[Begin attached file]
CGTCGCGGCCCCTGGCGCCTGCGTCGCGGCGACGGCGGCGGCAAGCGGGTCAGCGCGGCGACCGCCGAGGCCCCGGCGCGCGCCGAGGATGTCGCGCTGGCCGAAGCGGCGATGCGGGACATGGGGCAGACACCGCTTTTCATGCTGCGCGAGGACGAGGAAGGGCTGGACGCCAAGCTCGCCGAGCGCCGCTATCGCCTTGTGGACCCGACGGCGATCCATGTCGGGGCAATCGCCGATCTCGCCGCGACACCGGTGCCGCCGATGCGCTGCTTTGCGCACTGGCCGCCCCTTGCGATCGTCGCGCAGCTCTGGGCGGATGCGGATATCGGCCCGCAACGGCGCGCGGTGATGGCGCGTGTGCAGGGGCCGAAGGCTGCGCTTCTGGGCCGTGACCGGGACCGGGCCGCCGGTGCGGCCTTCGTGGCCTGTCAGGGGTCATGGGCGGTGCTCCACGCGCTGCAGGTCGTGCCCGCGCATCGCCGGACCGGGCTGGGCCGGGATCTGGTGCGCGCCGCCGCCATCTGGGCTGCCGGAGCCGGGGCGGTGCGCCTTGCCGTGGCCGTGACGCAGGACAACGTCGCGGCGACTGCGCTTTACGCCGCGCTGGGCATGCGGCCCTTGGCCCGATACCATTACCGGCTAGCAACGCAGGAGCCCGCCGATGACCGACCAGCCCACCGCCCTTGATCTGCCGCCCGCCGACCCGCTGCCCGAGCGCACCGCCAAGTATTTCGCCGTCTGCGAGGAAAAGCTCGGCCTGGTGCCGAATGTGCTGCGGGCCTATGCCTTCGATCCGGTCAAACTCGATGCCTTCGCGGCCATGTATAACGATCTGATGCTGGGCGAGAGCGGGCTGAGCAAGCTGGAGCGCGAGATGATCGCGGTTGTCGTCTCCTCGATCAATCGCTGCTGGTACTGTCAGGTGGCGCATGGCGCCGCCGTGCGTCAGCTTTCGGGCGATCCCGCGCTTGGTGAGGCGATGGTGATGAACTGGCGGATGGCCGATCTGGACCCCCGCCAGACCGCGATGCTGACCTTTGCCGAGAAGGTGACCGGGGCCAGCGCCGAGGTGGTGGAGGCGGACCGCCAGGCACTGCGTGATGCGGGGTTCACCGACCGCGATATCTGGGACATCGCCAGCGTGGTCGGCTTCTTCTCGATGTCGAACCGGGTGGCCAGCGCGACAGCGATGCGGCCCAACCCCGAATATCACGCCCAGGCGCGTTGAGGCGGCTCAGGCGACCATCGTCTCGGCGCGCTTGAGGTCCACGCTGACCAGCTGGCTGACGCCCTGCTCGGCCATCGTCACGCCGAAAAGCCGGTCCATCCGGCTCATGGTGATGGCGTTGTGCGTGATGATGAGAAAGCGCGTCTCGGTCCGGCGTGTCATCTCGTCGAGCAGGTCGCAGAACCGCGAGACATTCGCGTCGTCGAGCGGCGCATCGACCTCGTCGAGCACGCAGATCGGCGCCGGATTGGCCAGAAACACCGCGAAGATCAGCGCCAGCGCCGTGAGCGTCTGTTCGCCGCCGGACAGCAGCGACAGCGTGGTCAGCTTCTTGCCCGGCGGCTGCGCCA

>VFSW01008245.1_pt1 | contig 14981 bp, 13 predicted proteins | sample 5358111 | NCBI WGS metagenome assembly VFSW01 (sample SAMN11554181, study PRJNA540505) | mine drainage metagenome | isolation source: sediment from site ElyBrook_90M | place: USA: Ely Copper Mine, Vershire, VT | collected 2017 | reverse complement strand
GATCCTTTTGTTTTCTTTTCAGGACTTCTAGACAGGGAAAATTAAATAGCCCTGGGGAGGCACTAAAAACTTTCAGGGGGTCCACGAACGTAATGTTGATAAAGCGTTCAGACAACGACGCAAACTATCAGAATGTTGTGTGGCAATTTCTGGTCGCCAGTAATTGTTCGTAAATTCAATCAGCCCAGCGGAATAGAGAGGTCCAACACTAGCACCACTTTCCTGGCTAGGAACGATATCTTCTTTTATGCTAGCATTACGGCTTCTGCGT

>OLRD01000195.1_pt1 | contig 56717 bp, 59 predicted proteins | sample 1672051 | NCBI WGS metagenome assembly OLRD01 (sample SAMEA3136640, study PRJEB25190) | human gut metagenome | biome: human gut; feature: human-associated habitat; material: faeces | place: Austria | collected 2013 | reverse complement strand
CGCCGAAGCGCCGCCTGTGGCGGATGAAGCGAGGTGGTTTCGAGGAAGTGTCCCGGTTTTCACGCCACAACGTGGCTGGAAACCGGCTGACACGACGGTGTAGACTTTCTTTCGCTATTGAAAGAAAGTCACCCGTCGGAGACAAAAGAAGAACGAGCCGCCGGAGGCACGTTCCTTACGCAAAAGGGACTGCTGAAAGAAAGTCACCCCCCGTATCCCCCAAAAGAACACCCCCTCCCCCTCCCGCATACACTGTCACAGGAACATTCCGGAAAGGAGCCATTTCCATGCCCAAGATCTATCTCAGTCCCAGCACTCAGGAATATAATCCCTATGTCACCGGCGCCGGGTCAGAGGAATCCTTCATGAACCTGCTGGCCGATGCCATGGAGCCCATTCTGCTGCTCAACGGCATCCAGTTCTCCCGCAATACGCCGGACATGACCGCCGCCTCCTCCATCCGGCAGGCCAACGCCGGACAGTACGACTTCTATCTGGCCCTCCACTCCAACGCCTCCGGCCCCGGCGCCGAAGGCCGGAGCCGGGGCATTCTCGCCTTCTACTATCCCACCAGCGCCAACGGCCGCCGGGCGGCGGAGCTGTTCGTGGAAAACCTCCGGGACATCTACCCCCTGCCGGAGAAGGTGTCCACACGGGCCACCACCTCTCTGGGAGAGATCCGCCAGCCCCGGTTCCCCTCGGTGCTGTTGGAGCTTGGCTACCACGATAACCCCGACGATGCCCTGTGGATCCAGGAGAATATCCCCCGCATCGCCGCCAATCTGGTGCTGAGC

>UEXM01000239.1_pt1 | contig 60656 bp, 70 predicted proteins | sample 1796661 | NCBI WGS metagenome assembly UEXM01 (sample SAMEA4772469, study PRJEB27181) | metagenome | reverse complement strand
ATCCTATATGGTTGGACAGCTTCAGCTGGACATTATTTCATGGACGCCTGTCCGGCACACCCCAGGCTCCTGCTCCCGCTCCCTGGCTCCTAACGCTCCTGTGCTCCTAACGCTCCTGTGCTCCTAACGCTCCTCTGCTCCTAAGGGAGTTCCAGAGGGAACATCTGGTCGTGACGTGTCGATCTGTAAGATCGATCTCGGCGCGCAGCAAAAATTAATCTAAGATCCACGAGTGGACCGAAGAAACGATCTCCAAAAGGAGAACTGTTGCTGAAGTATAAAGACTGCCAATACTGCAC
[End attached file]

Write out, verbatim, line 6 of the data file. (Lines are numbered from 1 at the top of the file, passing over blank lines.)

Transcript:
>UEXM01000239.1_pt1 | contig 60656 bp, 70 predicted proteins | sample 1796661 | NCBI WGS metagenome assembly UEXM01 (sample SAMEA4772469, study PRJEB27181) | metagenome | reverse complement strand